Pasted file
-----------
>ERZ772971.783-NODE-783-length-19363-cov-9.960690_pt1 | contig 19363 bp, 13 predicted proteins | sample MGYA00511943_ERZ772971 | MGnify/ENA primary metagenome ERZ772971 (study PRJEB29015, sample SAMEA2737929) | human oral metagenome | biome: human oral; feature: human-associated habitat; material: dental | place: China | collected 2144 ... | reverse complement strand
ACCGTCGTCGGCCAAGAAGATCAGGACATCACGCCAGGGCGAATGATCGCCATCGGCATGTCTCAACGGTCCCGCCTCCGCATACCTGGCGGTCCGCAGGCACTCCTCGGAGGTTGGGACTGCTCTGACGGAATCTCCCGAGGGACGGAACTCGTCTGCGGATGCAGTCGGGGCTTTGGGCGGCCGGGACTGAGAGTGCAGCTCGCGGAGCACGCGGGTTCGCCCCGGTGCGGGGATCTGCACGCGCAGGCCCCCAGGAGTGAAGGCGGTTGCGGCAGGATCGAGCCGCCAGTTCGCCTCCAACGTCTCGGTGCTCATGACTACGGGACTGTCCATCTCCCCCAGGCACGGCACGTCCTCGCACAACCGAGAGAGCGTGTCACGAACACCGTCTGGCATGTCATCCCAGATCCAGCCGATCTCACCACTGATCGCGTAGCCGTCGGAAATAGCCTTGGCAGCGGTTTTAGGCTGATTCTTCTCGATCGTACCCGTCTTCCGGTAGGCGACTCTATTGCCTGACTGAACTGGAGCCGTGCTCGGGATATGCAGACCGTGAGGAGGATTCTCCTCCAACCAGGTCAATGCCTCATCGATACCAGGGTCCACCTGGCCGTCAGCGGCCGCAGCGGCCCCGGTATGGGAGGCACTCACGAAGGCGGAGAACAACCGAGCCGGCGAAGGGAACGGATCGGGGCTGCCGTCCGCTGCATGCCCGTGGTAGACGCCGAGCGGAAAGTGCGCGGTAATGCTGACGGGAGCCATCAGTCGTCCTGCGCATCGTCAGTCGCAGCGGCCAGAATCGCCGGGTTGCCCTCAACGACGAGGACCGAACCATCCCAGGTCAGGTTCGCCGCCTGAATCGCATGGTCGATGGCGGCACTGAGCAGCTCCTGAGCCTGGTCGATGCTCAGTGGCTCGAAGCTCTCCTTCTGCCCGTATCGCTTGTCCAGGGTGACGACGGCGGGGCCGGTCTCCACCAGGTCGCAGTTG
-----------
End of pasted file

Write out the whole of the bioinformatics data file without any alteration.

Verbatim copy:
>ERZ772971.783-NODE-783-length-19363-cov-9.960690_pt1 | contig 19363 bp, 13 predicted proteins | sample MGYA00511943_ERZ772971 | MGnify/ENA primary metagenome ERZ772971 (study PRJEB29015, sample SAMEA2737929) | human oral metagenome | biome: human oral; feature: human-associated habitat; material: dental | place: China | collected 2144 ... | reverse complement strand
ACCGTCGTCGGCCAAGAAGATCAGGACATCACGCCAGGGCGAATGATCGCCATCGGCATGTCTCAACGGTCCCGCCTCCGCATACCTGGCGGTCCGCAGGCACTCCTCGGAGGTTGGGACTGCTCTGACGGAATCTCCCGAGGGACGGAACTCGTCTGCGGATGCAGTCGGGGCTTTGGGCGGCCGGGACTGAGAGTGCAGCTCGCGGAGCACGCGGGTTCGCCCCGGTGCGGGGATCTGCACGCGCAGGCCCCCAGGAGTGAAGGCGGTTGCGGCAGGATCGAGCCGCCAGTTCGCCTCCAACGTCTCGGTGCTCATGACTACGGGACTGTCCATCTCCCCCAGGCACGGCACGTCCTCGCACAACCGAGAGAGCGTGTCACGAACACCGTCTGGCATGTCATCCCAGATCCAGCCGATCTCACCACTGATCGCGTAGCCGTCGGAAATAGCCTTGGCAGCGGTTTTAGGCTGATTCTTCTCGATCGTACCCGTCTTCCGGTAGGCGACTCTATTGCCTGACTGAACTGGAGCCGTGCTCGGGATATGCAGACCGTGAGGAGGATTCTCCTCCAACCAGGTCAATGCCTCATCGATACCAGGGTCCACCTGGCCGTCAGCGGCCGCAGCGGCCCCGGTATGGGAGGCACTCACGAAGGCGGAGAACAACCGAGCCGGCGAAGGGAACGGATCGGGGCTGCCGTCCGCTGCATGCCCGTGGTAGACGCCGAGCGGAAAGTGCGCGGTAATGCTGACGGGAGCCATCAGTCGTCCTGCGCATCGTCAGTCGCAGCGGCCAGAATCGCCGGGTTGCCCTCAACGACGAGGACCGAACCATCCCAGGTCAGGTTCGCCGCCTGAATCGCATGGTCGATGGCGGCACTGAGCAGCTCCTGAGCCTGGTCGATGCTCAGTGGCTCGAAGCTCTCCTTCTGCCCGTATCGCTTGTCCAGGGTGACGACGGCGGGGCCGGTCTCCACCAGGTCGCAGTTG